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Hybrid sensing for understanding of laser welding technology for process control (Hy-Las)

Antonio Ancona. To: University West From: CNR - Institute for Photonics and Nanotechnologies, Italy.

Project abstract

The project aims in strengthening the international networking within automation of laser beam welding (LBW) and additive manufacturing (AM) by facilitating for mobility between two strong research environments within the innovation-intensive "Sustainable production" area. This networking is expected to give both parts a more profound knowledge and thereby solve complex welding problems, both during the project and afterwards.

The aim of the project is to increase automation possibilities in existing industrial laser welding technology cells. Such increased automation would contribute to sustainable manufacturing and increased flexibility in laser welding industries. Laser processing, like LBW and laser metal wire deposition (LMD-w) are today suffering from robust monitoring and control, thus hindering from exploiting their full value. Laser welding comprises a number of benefits relative the more wide spread arc welding technologies like less heat input and thereby lower deformations and more means to control the heat input. However, the sensing system equipment for monitoring is not yet robust enough to be tractable for industry. The project will develop hybrid sensor systems with enough capacity to reliably monitor the ongoing process and thereby increase the understanding of the underlying physics. This is where Dr Ancona and his knowledge and experience will play an important role in cooperation with the industrial and scientific knowledge from University West researchers at Production Technology West (PTW), a research environment with modern industrial standard laser welding equipment and ongoing research projects with laser welding regional industries, today mainly with aeronautics focus.

Project Result Summary

The Hy-Las project aimed at developing a hybrid sensing system for monitoring laser based processes of great interest for the manufacturing industry such as Laser Beam Welding and Metal Additive Manufacturing. These processes are today suffering from the absence of robust monitoring and control Systems, so that post-process inspection techniques are often employed to assess the product quality. The "Hy-Las" approach relied on combining the information acquired by different sensors, i.e. a camerabased vision system, a spectrometer and photodiodes, to get a physical understanding of the process dynamics and detect in real-time deviations from optimal process conditions. All the sensor technologies employed in the project were non-invasive, non-contact, on-line, robust, cheap and easily integrable in a typical industrial laser-based manufacturing system, thus being very attractive for the University West industrial research partners like GKN Aerospace and Permanova.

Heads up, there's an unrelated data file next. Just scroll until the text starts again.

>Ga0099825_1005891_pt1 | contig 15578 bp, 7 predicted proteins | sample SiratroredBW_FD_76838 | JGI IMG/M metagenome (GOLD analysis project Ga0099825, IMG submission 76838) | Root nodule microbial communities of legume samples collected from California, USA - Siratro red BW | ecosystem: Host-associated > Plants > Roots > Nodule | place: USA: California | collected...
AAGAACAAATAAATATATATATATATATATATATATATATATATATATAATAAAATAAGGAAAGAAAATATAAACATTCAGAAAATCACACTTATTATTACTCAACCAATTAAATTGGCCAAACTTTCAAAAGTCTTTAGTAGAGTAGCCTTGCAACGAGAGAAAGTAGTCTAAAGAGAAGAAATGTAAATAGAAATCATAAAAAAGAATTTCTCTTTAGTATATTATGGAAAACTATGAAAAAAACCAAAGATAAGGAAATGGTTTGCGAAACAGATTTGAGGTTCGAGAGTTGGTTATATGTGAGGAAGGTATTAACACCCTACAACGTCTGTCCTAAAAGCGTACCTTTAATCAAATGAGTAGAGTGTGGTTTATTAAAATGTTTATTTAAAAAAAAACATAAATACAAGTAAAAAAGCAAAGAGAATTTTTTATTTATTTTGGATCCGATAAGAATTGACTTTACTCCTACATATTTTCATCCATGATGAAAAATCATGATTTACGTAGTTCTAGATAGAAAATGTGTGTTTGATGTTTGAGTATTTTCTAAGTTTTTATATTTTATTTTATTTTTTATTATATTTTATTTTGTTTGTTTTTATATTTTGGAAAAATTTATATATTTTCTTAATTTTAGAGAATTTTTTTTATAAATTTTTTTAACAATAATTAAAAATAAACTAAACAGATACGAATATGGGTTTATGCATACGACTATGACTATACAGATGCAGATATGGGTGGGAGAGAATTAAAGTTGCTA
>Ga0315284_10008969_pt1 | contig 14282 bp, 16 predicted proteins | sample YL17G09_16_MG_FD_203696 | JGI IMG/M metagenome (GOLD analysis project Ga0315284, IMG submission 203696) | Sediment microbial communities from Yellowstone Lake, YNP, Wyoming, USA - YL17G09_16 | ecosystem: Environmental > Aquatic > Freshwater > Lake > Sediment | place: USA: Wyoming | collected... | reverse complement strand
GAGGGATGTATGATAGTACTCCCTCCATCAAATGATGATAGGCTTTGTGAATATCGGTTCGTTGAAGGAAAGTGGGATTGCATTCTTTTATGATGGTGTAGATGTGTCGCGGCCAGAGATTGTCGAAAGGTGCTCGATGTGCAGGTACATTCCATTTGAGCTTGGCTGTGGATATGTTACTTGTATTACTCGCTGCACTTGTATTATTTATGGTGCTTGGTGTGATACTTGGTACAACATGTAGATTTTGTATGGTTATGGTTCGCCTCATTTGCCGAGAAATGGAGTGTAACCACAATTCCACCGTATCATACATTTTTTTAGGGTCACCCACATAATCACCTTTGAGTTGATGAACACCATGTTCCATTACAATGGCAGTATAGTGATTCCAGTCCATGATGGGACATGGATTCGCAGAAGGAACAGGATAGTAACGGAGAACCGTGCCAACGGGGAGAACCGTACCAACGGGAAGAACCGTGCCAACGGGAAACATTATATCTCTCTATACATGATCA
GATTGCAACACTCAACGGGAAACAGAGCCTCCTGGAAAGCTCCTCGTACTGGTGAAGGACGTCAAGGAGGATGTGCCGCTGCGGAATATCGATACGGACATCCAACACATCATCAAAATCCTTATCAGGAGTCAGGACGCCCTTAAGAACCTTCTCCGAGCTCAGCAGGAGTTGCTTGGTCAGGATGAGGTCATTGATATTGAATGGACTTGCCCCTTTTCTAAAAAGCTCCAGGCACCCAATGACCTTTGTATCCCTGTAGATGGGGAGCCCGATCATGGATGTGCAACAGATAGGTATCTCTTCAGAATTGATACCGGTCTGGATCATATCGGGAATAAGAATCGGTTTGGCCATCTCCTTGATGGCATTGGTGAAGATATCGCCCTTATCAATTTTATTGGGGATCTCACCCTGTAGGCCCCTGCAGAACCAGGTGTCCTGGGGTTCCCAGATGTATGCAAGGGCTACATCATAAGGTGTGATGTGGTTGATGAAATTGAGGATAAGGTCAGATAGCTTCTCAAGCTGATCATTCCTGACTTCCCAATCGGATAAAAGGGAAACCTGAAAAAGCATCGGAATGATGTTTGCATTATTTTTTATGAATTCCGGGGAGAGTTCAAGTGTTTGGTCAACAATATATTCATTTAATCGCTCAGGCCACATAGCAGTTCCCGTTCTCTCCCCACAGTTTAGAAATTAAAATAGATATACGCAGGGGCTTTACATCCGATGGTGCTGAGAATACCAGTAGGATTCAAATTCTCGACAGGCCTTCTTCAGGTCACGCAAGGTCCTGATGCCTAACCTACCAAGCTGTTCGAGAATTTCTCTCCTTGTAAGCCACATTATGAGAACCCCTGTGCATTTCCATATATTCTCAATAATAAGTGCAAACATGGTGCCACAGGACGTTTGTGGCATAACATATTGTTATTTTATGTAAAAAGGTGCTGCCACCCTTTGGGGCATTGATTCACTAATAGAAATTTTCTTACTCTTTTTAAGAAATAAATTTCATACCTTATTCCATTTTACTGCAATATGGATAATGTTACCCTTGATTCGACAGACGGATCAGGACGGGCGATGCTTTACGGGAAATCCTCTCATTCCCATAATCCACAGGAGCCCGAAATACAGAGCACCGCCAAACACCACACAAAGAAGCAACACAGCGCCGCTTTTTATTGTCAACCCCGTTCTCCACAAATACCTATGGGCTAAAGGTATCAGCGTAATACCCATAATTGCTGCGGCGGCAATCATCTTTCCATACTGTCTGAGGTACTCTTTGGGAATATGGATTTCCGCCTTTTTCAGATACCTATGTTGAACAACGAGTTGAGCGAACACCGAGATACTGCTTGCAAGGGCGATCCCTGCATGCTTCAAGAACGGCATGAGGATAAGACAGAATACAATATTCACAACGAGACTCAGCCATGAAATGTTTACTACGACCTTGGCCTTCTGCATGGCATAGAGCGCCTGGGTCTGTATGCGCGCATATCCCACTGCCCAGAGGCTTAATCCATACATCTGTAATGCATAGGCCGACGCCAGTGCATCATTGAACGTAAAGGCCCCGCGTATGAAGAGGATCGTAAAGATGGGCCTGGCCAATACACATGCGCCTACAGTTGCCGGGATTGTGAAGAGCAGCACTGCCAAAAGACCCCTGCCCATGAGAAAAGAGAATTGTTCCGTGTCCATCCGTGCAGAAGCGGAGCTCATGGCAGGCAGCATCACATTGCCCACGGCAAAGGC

The most relevant results of the Hy-Las project are:

  • The development of a dual vision and spectroscopic monitoring system, consisting of a Camera with suitable Illumination and matched optical filters and a fast miniature spectrometer, which enables, through suitable Image and Signal processing algorithms, to detect the joint position and any misalignment of the laser beam from it. This system was demonstrated to work successfully even in the case of narrow gap butt welds, where the gap size is dose to zero (<0.1 mm) and most of the existing joint tracing Systems fall. Such a result is the base for the future development of a novel robotized control System to avoid lack of sidewall fusion is laser beam butt welds. This type of defect can hardly be noticed by ocular inspections, since they are often hidden by fused metal both on the top and root side of the weld, and is furthermore problematic to detect by non-destructive testing.
  • The real time detection of alloying elements vaporization, by absorption and emission optical spectroscopy, during laser based metal additive manufacturing processes. Such a result is relevant to control and assess the chemical composition of the feedstock material and of the build during AM processes that would, indeed, affect the mechanical and corrosion resistance properties of AM manufactured metallic parts.

The Hy-Las project results have been presented and disseminated in several international scientific journal and Conference proceedings papers.

Thanks to the Hy-Las project a long term collaboration between University West (Sweden), CNR-Institute for Photonics and Nanotechnologies (Italy) and University and Politecnico of Bari (Italy) have been established. During the project, two Italien Master students and a post-graduate fellow had the chance to join the research activities at University West within the Erasmus traineeship program. A long term agreement for the exchange of PhD students has been signed between University West and University of Bari and two project proposals have been submitted for the continuation of the research collaboration between the Italien and Swedish academic institutions.

Finally, the Hy-Las project has been very beneficial for the career development of prof. Antonio Ancona, not only for the research results achieved but also for the enhancement of his teaching and supervising experience gained in the international industrial and research environment at the Production Technology West.

Senast uppdaterad: 2018-01-09 11:36